STATEMENT

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PROFILE

James Willebrant graduated from The National Art School in 1972 being awarded the National Art School Painting prize in 1970 and 1972 respectively.

While at The National Art School Willebrant had already established his unique vision and in 1973 was encouraged by fellow artist and Mentor Charles Blackman to mount his first Exhibition at Philip Bacon Galleries in Brisbane.
This seminal exhibition was enthusiastically received by the public and began a successful career as a professional painter, which has spanned 36 years and over 70 exhibitions throughout Australia and Overseas.
His work features in major Private, Public and Corporate Collections which include The National Galleries of Victoria, NSW and Queensland, Many Regional Galleries, Parliament House Collection, Australia-Japan Trade Commission, Sydney Theatre Company, Qantas,The Australian Embassy-Tokyo, Artbank, Australian Stock Exchange, The Deutsche Bank and several Major University Collections.

In the mid 1970’s James Willebrant became part of the exiting evolution of the art scene in Australia showing his work at The Australian Galleries in Melbourne and with The Kym Bonython Gallery in Sydney. These two galleries in particular were at the forefront of the revolution that supported a new generation of Australian artists and captured the imagination of the Australian public. Willebrant and contemporaries like Brett Whiteley, Tim Storrier, John Coburn, Martin Sharpe and John Firth-Smith continued to redefine, explore and celebrate the Australian Experience as their precursors such as Streeton, Dobell, Tucker, Drysdale and Nolan had done.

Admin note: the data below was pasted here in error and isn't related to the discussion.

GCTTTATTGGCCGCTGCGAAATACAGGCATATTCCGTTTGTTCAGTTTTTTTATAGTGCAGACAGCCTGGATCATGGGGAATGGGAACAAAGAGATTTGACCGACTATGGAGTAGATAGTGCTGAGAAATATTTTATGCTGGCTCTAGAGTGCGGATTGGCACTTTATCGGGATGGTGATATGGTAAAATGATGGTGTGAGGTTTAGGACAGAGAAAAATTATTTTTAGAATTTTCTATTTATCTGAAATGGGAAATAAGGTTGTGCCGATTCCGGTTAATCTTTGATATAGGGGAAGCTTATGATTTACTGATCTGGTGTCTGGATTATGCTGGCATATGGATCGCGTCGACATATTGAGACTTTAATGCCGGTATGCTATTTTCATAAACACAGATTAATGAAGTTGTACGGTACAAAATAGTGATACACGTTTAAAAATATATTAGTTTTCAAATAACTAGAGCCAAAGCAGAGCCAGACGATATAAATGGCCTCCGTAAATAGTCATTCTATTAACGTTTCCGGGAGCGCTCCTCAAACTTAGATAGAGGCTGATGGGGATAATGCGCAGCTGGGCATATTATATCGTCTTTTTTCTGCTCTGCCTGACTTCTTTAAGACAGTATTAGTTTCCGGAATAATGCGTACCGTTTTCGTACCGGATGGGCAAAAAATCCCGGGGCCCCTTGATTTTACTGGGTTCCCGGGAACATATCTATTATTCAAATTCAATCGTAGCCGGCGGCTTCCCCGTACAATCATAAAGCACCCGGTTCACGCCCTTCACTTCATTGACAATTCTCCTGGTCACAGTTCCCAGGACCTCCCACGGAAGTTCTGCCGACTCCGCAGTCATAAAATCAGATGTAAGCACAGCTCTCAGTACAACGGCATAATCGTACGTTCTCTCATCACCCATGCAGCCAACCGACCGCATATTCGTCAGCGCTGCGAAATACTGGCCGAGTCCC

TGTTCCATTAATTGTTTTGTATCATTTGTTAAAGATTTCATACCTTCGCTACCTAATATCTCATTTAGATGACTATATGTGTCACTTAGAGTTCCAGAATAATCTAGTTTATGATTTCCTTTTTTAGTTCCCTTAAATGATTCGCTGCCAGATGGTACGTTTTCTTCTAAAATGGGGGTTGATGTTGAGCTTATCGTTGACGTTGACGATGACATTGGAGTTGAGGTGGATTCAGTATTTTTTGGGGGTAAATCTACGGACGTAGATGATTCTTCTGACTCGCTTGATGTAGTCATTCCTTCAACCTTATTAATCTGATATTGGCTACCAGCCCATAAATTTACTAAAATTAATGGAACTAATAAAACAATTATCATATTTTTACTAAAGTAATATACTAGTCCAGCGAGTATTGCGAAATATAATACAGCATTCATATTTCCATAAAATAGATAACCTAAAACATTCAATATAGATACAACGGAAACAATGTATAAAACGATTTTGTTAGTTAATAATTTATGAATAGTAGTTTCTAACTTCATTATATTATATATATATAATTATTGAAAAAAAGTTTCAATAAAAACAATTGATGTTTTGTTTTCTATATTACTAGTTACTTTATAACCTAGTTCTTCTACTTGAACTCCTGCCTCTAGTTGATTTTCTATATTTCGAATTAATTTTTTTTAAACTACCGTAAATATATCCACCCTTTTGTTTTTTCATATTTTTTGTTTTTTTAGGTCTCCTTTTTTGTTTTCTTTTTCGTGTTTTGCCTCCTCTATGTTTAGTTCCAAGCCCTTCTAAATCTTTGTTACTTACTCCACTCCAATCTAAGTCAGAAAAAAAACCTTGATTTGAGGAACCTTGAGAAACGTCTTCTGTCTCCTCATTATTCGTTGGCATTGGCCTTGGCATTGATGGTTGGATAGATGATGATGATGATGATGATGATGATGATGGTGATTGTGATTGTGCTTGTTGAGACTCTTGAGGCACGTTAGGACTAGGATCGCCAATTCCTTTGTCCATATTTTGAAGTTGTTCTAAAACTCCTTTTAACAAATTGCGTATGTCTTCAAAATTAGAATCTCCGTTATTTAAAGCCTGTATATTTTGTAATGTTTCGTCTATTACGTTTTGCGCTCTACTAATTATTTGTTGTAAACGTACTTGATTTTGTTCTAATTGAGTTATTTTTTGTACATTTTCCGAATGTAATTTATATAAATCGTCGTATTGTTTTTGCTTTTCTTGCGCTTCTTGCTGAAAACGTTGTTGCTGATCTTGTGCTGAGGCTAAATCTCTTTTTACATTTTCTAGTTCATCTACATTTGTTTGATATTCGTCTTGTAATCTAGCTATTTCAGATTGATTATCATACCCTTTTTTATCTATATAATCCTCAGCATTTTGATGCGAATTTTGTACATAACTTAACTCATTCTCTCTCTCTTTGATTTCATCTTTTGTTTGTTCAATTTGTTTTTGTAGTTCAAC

James Willebrant’s style has been variously described as Surreal, Naïve, Pop-Art and even Existentialist but no label can adequately encompass or define the subtleties of this artist’s unique work…He paints the Australian landscape and captures its amazing light…He celebrates popular Australian culture…He paints the Human Being in this landscape and as we look at his everyman-everywoman figures caught in a particular moment of Being we are brought back to some deep personal recognition, emotion or memory. Such a response needs no label, no critical thesis. It just is the essence of Good Art.

It provokes, it stimulates, it celebrates and it intimates something about our essence, which is beyond words.

In 1986 James Willebrant moved from Balmain to the Blue Mountains seeking new horizons both literally and figuratively. The physically beautiful and at times spiritually challenging atmosphere of the mountains has seen his work expand both thematically and stylistically over the past 28 years.